Node.js Add-ons: Object transformation performance

While working on the redesigned Node.js C++ add-on for MQ, I had a question about transforming objects. What was the best method for Node.js performance? Noone answered the question on the internal channels I tried. I also couldn’t find anything definitive on external documentation or blogs. So I wrote my own tests …

The problem

The Node-API interface (often known as N-API) provides a way for Node.js applications to call “native” services. A C or C++ layer takes responsibility for marshalling parameters and calling the external API. In many cases, that external API is a C or C++ library. For my project, I needed to call IBM MQ functions that have a C API.

The Node application has objects containing the various parameters for the external API, and we need to convert them to the correct C formats.

As an example, imagine that the C API has a single parameter, a pointer to a structure:

struct s {
  int f1;
  char f2[32];

The JS application sets the values in a simple object analogue:

o = {f1:42, f2:"text"};

Something needs to take the fields from the JS object and set appropriate values in the C structure. What’s the best approach?


There are two “obvious” ways to do this:

Conversion in the C++ layer

The C++ code is passed the JS object directly and extracts the field values invidually. Ignoring error handling, the C++ code would look something like:

using namespace Napi;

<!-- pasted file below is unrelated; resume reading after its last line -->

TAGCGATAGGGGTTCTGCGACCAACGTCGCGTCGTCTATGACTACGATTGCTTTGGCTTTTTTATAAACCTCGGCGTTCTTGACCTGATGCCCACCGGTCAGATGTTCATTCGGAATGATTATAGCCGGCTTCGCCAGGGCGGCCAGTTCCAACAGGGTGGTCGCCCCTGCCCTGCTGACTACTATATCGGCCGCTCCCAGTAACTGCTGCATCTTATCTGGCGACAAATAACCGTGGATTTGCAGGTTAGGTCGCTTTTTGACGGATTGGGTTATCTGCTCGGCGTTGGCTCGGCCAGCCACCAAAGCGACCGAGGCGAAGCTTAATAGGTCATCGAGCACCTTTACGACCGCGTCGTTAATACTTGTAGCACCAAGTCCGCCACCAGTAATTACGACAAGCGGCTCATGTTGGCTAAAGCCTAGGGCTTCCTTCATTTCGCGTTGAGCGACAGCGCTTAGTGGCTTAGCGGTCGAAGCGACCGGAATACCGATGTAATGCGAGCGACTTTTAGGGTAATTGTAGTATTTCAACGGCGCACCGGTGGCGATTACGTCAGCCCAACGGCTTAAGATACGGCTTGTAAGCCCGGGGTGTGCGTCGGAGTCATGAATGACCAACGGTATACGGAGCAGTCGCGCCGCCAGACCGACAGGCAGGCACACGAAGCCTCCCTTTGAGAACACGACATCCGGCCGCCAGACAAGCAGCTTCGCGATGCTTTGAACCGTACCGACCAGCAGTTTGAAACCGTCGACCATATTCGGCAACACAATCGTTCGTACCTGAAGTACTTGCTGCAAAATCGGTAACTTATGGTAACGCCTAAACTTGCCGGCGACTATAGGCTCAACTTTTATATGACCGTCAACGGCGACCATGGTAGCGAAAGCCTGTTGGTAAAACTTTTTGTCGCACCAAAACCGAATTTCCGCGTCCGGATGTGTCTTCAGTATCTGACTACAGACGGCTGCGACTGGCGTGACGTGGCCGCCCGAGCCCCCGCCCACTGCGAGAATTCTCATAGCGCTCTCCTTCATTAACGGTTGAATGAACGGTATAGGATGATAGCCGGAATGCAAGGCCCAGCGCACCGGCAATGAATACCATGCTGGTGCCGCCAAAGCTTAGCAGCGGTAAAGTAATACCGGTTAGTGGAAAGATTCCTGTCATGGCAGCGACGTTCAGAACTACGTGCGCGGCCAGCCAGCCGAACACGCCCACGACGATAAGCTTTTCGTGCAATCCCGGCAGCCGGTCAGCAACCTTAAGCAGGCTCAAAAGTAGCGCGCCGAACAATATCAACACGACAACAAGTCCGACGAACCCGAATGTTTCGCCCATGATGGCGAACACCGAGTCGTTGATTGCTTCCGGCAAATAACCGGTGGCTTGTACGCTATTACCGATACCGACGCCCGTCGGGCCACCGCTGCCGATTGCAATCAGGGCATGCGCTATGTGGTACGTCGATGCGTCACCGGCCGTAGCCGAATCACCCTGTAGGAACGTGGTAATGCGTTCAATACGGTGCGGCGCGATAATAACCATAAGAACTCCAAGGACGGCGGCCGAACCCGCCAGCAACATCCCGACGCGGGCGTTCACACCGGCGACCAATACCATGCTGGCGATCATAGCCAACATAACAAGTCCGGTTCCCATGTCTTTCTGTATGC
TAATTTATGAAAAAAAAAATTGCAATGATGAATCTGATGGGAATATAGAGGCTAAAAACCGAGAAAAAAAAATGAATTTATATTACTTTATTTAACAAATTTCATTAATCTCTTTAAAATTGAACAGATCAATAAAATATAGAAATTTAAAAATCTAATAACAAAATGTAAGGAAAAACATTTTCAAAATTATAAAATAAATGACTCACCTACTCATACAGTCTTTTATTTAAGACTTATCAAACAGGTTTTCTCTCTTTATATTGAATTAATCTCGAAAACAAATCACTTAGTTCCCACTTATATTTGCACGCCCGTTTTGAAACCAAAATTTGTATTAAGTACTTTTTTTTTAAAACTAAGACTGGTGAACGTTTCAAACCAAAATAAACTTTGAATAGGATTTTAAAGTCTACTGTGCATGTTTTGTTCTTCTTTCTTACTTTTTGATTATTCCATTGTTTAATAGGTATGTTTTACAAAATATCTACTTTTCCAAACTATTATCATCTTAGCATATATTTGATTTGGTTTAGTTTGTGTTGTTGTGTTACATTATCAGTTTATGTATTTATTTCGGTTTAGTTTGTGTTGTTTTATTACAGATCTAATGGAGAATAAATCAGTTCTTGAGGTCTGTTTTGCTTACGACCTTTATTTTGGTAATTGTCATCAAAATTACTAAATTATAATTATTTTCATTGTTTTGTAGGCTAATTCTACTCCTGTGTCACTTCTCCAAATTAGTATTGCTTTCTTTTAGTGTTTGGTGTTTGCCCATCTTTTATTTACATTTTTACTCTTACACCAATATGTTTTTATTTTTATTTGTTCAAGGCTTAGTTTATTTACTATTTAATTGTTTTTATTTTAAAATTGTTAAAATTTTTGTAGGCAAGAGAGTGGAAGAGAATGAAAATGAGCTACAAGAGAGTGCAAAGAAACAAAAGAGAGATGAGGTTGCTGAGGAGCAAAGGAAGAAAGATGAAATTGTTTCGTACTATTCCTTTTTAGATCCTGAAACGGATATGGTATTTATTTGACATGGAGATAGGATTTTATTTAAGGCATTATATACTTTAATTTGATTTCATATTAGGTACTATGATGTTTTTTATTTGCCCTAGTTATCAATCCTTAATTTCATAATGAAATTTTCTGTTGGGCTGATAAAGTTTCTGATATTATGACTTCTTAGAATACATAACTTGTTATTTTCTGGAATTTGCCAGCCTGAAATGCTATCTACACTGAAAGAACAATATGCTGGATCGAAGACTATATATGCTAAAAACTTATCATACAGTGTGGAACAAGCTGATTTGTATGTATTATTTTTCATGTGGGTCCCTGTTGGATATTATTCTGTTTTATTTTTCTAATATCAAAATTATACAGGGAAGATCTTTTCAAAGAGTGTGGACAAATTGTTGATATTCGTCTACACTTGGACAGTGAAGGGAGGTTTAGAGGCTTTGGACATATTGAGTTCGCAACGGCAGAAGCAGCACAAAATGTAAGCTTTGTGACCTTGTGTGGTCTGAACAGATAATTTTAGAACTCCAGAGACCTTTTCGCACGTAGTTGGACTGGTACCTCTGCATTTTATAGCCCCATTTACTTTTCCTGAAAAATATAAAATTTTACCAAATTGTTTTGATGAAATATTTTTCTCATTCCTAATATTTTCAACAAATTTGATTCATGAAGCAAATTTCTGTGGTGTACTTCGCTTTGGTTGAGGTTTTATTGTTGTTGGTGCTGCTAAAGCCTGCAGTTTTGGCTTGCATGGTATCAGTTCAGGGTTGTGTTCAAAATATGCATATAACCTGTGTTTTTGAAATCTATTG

void Transformer(const CallbackInfo &info) {
  struct s s;
  Object o = info[0].As<Object>();

  s.f1 = o.Get("f1").As<Number>().Int32Value();


This seems to be the primary approach used in the add-on examples. Though that might be simply because it’s a good idea to show examples of using the API.

Conversion in the Node.JS layer

The JS layer builds a byte buffer that is passed through the C++ layer. The buffer matches exactly the layout of the structure. We may have to worry about string conversion though, and this example assumes little-endian integer layouts.

b = Buffer.alloc(36); // sizeof(C structure)
for (i=0;i<o.f2.length;i++) {
  b[4+i] = o.f2.charCodeAt(i);

The corresponding C++ layer can then pass the buffer on without any real work:

void Transformer(const CallbackInfo &info) {
  Buffer<unsigned char> b = info[0].As<Buffer<unsigned char>>();

Other approaches

For this trivial structure, a better answer might be to simply pass the 2 fields as separate parameters. But the real-world structures I’m dealing with have many more fields which make that impractical.

There are some external npm-provided packages that can do this conversion for you. You just describe the C structure using a JS syntax. But for various reasons – primarily because those do not work on all the platforms I’m interested in – those packages could not be used.

Performance Testing

It’s not immediately obvious which route performs better. In both situations the engine code has to lookup the field name in some kind of internal map for the object, and convert the element to a native format. I would not have been surprised to find them both being essentially the same.

But as I couldn’t find a definitive documented answer to the question, I ended up writing my own tests using the MQMD structure which has about 30 fields of different types (mostly integer and pseudo-string).

For the JS conversion option, I calculated the offsets of each field at initialisation time. The bufNew...functions update a local map with the offset for the field.

md = Buffer.alloc(MQC.MQMD_LENGTH_2);
o = {offset: 0};
mdOffsets = {};